I’m a journalist, so I value transparency. We’re all predisposed to believe organizations should be as open and accountable as possible.
So, naturally, I applauded in November when the NBA acknowledged after the fact that its referees blew an obvious call in a game between the Charlotte Bobcats and Toronto Raptors. A foul should have been called on Michael Kidd-Gilchrist that would have given Andrea Bargnani free throws. Those free throws might have won a game the Raptors lost.
Since then the league has issued similar “Mea Culpas,” most recently when it announced Thursday that a foul should have been called on Atlanta’s Dahntay Jones for planting his foot where Kobe Bryant would land after a jump shot. That was another end-of-game situation, and the lack of a call might have cost the Lakers a victory.
I ran all this past a friend who used to be a coach at the pro level. I heard a counter-argument to my “all transparency is positive” position. I must admit there was merit to what I heard.
The short version of this coach’s argument is, “If it’s too late to undo a mistake, then why harp on it publicly?”
The slightly longer version is this:
This person – no longer a coach, but still involved with basketball – said it used to work this way: When a team got a bad call (or non-call) that might have decided a game, the general manager would contact the league office. The league would review and, if the call was egregious, take corrective action with the refs. Then the league would quietly apologize to the team that was wronged.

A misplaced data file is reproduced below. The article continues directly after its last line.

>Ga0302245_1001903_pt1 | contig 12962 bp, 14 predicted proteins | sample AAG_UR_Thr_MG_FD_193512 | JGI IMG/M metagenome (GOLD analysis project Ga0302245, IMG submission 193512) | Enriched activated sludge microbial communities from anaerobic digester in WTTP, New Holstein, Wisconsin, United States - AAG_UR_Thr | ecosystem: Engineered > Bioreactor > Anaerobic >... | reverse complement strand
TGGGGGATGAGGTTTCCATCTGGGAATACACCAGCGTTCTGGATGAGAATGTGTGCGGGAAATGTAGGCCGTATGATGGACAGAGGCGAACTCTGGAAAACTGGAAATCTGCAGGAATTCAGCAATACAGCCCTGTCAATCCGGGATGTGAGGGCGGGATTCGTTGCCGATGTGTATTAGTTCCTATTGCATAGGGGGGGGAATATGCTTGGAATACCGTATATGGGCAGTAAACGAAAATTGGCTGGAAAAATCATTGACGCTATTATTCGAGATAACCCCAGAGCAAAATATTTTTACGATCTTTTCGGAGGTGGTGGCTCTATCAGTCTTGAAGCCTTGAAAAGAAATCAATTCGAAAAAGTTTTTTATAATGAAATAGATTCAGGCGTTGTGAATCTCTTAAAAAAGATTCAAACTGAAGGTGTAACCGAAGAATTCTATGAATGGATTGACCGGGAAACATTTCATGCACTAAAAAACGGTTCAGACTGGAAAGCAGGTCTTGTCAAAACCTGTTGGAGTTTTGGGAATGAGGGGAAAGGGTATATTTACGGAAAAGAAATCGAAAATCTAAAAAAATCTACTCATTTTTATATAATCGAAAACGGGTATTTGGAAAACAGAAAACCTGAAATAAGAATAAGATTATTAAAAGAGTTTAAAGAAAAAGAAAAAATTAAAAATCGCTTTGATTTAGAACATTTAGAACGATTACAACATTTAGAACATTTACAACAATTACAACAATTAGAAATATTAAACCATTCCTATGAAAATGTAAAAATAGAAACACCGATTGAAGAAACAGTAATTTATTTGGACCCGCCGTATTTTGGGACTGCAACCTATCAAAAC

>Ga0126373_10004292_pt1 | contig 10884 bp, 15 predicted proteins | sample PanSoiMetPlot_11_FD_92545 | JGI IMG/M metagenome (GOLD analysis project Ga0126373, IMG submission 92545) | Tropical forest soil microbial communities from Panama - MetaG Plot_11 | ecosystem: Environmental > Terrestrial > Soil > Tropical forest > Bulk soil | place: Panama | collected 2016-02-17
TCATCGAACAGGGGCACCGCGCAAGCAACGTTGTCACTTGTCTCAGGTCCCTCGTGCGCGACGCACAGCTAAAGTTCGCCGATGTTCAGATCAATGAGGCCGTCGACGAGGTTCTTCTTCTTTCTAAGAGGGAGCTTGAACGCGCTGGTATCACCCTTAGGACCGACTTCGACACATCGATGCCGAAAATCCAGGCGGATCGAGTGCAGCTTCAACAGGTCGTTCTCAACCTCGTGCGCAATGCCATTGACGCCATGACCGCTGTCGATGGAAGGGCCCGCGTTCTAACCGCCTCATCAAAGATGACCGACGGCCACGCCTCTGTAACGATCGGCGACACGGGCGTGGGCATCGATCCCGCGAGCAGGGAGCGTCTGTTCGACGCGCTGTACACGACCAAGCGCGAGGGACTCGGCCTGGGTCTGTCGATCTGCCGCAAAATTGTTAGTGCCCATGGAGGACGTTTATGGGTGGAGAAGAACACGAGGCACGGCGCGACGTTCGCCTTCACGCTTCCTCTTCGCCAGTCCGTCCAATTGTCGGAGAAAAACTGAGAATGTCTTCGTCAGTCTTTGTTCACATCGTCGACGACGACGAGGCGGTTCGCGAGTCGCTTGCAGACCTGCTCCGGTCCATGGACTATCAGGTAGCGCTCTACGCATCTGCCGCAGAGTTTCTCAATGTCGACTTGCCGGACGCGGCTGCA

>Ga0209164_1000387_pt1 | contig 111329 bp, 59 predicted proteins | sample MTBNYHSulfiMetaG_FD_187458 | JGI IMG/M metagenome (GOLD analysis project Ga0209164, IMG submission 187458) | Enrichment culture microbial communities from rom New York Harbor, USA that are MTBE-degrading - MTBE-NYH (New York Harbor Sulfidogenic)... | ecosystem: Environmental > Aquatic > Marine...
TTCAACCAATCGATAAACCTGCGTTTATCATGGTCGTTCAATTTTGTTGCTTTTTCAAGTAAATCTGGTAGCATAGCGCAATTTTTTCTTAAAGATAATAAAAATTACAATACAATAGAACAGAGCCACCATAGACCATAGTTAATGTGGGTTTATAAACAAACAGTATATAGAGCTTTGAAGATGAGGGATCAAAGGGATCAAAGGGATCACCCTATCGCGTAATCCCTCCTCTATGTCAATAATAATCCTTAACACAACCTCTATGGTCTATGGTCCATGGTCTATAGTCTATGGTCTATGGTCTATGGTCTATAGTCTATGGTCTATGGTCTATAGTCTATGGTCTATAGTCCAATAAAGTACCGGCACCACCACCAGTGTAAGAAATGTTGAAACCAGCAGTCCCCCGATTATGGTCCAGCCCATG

It was all internal and discrete.
Now the league is in the business of public apologies on a somewhat regular basis. This ex-coach believes that does more harm than good. That’s in part because we live in a time when every fan base believes it’s ripped off by referees.
Remember that picture from a Halloween party, of San Antonio Spurs Tim Duncan and Tony Parker pointing toy guys at a Joey Crawford impersonator? That’s what makes this ex-coach queasy about the merits of the NBA reminding fans how fallible the referees are.
To use one of commissioner David Stern’s favorite words, it has a “corrosive” effect on the referees’ credibility.
As an advocate for transparency, I’d love to give that ex-coach a counter-argument of my own.
But I couldn’t. And that’s telling.